Could be sold as speaker wire, or lamp cord or zip cord or low voltage lighting cable. Many get the cheapest from the local hardware or home center. If any part of your run is inside of a wall you might want to get wire rated for in wall use (fire safety not an audio issue).

Agreed on the 14 AWG and that any brand will work fine. But, you will need something rated for in-wall. CL2, CL3 or CM, CMR ratings are what you should look for assuming this is a home. Plenum (CMP) is not needed as you are not installing the cable into a Plenum air handling space. (But check with your local inspector - if you have a permit for this install)

Carl Fedders

Carl Fedders
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post #4 of 15 Old 01-02-2007, 08:20 AM - Thread Starter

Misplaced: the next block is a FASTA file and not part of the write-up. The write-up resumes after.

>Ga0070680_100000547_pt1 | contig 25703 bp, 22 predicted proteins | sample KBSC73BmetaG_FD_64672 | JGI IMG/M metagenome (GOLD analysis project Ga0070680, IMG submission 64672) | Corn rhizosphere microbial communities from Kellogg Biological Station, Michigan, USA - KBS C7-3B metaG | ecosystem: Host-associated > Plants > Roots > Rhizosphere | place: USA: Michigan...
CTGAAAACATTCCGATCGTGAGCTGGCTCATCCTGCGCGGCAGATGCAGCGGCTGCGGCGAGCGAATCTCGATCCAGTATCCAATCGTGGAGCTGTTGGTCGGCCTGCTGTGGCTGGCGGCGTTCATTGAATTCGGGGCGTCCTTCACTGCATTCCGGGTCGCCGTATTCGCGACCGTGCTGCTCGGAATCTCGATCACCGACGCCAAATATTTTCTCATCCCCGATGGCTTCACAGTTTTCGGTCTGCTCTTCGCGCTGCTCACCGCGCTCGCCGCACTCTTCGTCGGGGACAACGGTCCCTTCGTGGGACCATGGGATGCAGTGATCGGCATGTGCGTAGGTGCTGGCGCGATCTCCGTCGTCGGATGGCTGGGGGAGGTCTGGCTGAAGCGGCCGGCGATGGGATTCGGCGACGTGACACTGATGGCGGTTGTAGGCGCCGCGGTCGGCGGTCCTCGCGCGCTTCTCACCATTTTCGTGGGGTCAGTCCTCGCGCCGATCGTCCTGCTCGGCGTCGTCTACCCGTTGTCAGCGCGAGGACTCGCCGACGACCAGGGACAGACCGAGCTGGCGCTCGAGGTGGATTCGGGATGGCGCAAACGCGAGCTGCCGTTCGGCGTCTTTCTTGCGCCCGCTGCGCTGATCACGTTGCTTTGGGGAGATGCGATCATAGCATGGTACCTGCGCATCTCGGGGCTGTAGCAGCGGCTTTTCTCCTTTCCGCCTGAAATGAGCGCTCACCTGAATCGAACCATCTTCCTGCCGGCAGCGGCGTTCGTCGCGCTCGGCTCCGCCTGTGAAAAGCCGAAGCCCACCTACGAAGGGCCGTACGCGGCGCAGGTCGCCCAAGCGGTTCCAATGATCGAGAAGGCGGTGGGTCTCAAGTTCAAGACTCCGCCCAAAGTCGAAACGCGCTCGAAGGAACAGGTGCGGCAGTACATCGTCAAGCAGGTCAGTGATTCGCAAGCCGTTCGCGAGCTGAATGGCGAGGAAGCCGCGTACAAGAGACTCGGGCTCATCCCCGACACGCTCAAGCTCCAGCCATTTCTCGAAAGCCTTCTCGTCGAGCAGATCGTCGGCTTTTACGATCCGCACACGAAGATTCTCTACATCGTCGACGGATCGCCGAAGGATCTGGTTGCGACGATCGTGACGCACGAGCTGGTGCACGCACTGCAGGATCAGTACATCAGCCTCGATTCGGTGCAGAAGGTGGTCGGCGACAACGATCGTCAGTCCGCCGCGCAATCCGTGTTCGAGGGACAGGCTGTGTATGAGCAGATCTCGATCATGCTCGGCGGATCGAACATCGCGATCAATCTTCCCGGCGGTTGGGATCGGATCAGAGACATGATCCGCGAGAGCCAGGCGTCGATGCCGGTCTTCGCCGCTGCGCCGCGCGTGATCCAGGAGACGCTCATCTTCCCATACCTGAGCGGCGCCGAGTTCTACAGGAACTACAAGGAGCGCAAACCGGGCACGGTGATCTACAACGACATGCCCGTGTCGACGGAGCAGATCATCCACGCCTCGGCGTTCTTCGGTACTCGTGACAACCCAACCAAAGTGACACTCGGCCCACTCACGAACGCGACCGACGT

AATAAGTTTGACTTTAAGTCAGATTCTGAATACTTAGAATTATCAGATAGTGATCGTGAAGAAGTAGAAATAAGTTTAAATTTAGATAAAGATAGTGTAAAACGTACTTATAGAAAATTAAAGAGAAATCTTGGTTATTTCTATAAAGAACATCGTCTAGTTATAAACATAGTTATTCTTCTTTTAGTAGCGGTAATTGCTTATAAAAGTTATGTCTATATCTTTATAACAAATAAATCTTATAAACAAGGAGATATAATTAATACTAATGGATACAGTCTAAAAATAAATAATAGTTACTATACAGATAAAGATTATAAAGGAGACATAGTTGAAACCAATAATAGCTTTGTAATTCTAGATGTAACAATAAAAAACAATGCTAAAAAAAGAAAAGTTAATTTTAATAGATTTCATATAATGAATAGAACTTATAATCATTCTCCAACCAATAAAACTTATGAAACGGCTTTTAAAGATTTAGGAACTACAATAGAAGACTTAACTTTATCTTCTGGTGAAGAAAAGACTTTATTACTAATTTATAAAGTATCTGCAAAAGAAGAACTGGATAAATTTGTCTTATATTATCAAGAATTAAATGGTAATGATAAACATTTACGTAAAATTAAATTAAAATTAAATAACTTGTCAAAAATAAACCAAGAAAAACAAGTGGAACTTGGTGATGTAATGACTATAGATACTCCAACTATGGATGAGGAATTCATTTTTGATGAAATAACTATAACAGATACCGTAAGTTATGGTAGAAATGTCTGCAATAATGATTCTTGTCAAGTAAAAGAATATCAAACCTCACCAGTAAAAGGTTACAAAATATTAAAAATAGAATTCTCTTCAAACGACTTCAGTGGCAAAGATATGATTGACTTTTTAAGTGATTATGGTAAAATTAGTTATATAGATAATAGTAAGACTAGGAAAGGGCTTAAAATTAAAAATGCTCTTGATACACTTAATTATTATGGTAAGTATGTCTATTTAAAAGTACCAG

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Thanks for the replys! 14 Awg non-plenum it is - Appreciate it!
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post #5 of 15 Old 01-03-2007, 09:45 AM
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Pictures of setup?
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post #6 of 15 Old 01-12-2007, 05:29 AM
 
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If for any reason you have a house fire and they find you were not using the correct wire your insurance company may not pay. Any in wall or ceiling installation must use in-wall rated wire.